It was Saturday so the beach was crowded. There were lots of cars and trucks driving up and down the beach and plenty of campers set up next to the dunes. These campers ranged from people just spending the night in their cars to monstrous motorhomes. Here’s a view of the beach with the campers parked next to the dunes that I took on a less busy day and with the tide out. When the tide comes in it gets within 20 feet of these campers.

The sand was very hard from everyone driving up and down it and I found a spot about a mile from where the road ends that wouldn’t crowd the neighbors. I walked back and got the camper, drove to the new location, and was set up within the hour. This was the view out my living room window.

That Saturday was the busiest day of my stay with headlights driving by well into the night. The next day, a Sunday, was less crazy with fewer day visitors. I drove my scooter down the beach about 5 miles that morning and there were big trailers and motor homes as far as I drove. At the 5 mile mark is a warning to not proceed without 4 wheel drive. I don’t doubt there were more campers past that mark but I was satisfied with what I had seen. I debated moving my fifth wheel farther down the beach to where the campers were further apart but decided to stay put.

If I visited again I would go another couple miles before stopping. I met a young man that was staying on the beach in his SUV while he looked for work in the area. He had driven as far as 24 miles down the beach and said that you could go up to 60 miles. I might take my scooter a ways past the 5 mile marker next time I visit.

On the way back from my Sunday morning scooter ride I saw a motor home that had pulled a little too far off of the hard packed sand and gotten stuck. I went and got my 4 wheel drive pickup and helped pull them out but it wasn’t easy to get traction and took almost an hour. Getting stuck can certainly suck all the fun out of free camping. I’ve heard that a professional tow can run a thousand dollars or more!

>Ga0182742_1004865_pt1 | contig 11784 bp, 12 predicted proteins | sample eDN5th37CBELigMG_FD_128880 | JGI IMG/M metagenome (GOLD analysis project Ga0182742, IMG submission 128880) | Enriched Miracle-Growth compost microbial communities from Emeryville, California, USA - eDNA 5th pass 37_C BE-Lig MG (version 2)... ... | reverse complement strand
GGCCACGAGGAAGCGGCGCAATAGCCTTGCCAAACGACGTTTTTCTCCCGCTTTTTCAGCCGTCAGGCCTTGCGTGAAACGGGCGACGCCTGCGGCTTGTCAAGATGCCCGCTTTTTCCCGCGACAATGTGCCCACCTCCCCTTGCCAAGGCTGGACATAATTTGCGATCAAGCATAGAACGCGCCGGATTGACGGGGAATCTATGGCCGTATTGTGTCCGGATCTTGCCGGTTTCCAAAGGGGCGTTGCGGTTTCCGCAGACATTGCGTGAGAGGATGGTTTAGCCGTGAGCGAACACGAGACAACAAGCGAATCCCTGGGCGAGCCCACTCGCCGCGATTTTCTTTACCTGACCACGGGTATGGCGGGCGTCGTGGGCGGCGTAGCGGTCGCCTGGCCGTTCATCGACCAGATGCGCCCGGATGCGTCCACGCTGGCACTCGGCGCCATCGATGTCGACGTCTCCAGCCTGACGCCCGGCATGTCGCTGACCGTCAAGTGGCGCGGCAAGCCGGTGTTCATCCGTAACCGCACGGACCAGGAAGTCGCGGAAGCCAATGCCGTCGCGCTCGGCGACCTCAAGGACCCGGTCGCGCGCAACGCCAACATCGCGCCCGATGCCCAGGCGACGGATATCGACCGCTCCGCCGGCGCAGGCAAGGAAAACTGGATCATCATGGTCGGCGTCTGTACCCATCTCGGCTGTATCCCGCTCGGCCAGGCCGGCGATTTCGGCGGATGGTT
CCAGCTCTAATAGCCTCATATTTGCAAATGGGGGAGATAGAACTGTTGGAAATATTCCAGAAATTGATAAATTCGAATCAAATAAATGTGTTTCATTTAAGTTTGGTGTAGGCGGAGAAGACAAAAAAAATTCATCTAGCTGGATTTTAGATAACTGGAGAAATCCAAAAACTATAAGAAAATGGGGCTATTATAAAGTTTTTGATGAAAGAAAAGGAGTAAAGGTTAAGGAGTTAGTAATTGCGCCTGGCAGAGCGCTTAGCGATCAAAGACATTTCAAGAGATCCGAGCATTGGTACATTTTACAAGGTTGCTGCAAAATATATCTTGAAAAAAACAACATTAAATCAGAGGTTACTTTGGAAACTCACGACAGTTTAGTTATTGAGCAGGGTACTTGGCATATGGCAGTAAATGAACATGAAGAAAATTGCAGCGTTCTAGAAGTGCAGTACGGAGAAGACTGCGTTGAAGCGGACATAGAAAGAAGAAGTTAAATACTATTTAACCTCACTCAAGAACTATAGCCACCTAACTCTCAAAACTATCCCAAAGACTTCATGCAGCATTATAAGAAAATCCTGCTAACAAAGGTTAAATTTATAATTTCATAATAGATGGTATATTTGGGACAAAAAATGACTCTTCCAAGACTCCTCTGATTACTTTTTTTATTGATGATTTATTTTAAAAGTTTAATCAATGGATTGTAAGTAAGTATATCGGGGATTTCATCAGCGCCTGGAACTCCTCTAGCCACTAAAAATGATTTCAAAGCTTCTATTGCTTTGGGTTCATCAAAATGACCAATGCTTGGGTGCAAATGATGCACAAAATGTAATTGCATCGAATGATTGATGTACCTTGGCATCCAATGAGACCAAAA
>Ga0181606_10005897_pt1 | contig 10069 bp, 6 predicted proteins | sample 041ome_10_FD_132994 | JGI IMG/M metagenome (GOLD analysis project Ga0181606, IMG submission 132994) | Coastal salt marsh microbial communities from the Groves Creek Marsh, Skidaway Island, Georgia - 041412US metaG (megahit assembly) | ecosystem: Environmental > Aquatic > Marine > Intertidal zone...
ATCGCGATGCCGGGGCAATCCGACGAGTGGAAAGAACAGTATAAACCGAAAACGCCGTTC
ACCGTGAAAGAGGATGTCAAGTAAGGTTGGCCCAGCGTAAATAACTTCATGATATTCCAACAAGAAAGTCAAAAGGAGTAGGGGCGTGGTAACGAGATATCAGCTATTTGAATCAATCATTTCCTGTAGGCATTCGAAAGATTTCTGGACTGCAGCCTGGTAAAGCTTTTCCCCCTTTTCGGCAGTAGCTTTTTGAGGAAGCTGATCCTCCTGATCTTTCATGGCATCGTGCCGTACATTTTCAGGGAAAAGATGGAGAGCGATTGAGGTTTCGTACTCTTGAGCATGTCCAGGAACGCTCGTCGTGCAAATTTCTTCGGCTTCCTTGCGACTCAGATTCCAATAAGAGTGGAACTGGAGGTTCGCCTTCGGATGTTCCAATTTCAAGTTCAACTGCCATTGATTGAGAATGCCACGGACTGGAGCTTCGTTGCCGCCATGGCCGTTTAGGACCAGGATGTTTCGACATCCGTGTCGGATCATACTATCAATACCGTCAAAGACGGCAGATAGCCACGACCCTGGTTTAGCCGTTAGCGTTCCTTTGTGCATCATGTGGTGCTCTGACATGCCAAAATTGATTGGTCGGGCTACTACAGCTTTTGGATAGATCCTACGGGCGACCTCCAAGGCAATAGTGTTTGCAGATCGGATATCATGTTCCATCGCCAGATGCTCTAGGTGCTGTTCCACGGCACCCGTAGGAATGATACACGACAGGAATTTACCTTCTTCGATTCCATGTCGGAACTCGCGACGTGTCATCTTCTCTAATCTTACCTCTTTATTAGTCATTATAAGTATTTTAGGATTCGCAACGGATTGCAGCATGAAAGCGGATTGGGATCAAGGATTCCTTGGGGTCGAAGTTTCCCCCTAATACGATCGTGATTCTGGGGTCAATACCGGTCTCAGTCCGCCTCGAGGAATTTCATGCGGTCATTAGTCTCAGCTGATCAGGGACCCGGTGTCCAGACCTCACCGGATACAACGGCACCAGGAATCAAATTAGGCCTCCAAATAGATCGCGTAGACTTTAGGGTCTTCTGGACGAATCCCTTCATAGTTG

I spent most of the week boondocking on the beach. I was pleased with how well my solar panels performed even though it was cloudy most days. I was also happy with my use of water. I only had one half of a 100 gallon water tank when I arrived. When I left 6 days later my tank read empty but I never actually ran out of water. About Tuesday it got cool and rainy and there were as few as three campers on the beach that night. I was a little worried about the weather making it hard to get out but I asked around and was told “if it gets really bad the rangers will come tell you to move”. The winds were crazy loud but the rain just packed the sand in harder.

I loved my stay and will definitely be back. The sunrises were spectacular!

And the birds were very entertaining!

The beach can look a little trashy at times. Because of the prevailing currents most of the trash is a result of anything dropped in to the Gulf of Mexico. I took a grocery bag with me on my two mile hike one morning and brought it back full. When I hiked the same section a couple days later there was hardly any trash to pick up.

Although the beach camping is free, there is a fee to enter the park. I understand it is $10 per vehicle for a 7 day pass or $20 per vehicle for an annual pass. Since I plan to visit a lot of national parks this year I bought the America the Beautiful annual pass to all the national parks for $80. Despite the excesses of my first week on the road I was able balance my budget of $20 per night for campsites by the end of my second week by boondocking for free for 6 nights even including the $80 I paid for my park pass.